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News of the Day ... In Perspective


Massachusetts-style coverage would cost California about $9.4 billion

According to the California HealthCare Foundation, adopting a plan like the one just passed in Massachusetts would cost the state of California between $6.8 and $9.4 billion—more if employers reduced their insurance offerings.

The estimate assumes an individual mandate with 100% compliance. In Massachusetts, the mandate is to be enforced by state income-tax penalties, which do not apply to those for whom coverage is deemed “unaffordable” (or who pay no state income tax). The California estimate also assumes that employers will continue to offer the same level of coverage although not required to do so.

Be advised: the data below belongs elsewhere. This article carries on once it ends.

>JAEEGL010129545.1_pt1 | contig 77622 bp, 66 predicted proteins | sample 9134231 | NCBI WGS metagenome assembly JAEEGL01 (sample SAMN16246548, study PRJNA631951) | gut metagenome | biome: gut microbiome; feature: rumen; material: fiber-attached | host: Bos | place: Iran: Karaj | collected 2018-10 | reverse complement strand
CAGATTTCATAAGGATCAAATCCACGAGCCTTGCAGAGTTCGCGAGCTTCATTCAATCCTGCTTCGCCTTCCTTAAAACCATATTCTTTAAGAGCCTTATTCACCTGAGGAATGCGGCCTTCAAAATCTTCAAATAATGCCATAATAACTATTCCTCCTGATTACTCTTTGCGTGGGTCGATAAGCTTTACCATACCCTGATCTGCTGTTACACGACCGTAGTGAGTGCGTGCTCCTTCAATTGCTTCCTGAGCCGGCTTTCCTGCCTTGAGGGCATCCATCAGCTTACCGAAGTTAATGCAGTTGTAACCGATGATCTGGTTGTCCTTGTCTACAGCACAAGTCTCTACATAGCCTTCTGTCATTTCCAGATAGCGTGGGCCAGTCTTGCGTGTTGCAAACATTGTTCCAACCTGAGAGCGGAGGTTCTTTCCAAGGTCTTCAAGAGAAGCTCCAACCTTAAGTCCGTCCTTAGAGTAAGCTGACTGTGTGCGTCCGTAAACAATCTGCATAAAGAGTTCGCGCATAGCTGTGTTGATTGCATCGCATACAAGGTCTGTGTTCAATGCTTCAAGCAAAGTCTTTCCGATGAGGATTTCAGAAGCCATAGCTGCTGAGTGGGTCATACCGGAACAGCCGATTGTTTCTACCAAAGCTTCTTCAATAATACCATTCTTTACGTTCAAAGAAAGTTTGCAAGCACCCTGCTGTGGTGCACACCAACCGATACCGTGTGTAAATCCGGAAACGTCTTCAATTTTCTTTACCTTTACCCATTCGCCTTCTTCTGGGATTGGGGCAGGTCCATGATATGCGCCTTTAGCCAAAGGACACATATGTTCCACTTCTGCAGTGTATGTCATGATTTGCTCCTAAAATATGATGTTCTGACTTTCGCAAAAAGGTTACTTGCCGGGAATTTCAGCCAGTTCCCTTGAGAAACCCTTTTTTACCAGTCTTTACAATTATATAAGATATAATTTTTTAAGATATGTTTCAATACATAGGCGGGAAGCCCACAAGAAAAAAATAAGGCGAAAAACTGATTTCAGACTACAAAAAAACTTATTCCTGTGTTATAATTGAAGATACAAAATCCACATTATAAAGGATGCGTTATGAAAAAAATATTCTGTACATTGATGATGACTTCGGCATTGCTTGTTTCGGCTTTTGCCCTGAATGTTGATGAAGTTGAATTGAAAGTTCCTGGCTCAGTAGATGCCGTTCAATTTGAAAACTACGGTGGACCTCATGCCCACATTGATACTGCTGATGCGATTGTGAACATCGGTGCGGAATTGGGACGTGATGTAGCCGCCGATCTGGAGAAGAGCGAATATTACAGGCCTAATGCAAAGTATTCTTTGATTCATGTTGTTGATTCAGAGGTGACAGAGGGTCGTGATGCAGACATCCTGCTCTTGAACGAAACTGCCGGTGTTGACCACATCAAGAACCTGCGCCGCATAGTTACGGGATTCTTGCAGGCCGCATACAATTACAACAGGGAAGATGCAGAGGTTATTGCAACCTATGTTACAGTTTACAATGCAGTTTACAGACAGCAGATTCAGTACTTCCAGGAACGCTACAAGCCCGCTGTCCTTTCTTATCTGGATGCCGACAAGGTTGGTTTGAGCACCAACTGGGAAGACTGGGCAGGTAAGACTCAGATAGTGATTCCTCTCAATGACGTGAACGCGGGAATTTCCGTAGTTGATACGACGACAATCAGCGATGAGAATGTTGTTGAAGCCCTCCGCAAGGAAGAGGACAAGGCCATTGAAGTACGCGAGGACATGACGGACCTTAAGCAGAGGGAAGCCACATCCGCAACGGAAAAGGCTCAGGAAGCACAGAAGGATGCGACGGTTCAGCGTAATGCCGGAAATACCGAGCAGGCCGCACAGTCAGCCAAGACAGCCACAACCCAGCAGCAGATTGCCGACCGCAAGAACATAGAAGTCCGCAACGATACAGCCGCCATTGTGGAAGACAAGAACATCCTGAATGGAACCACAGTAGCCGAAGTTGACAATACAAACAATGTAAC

The additional cost to the state of California of about $1,450 per uninsured person is relatively low because the plan would “leverage” additional federal subsidies and require healthy individuals to spend more.

Massachusetts is re-directing almost $1 billion from its uncompensated care pool to subsidize premiums for low-income persons—in other words, moving subsidies from hospitals to insurers. That amount equates to between $1,300 and $1,800 per uninsured person per year. California has a much higher percentage of uninsured (20.7% vs. 13.1%), and reallocation of disproportionate share funds would only provide $300 per uninsured person (CHCF, April 2006).

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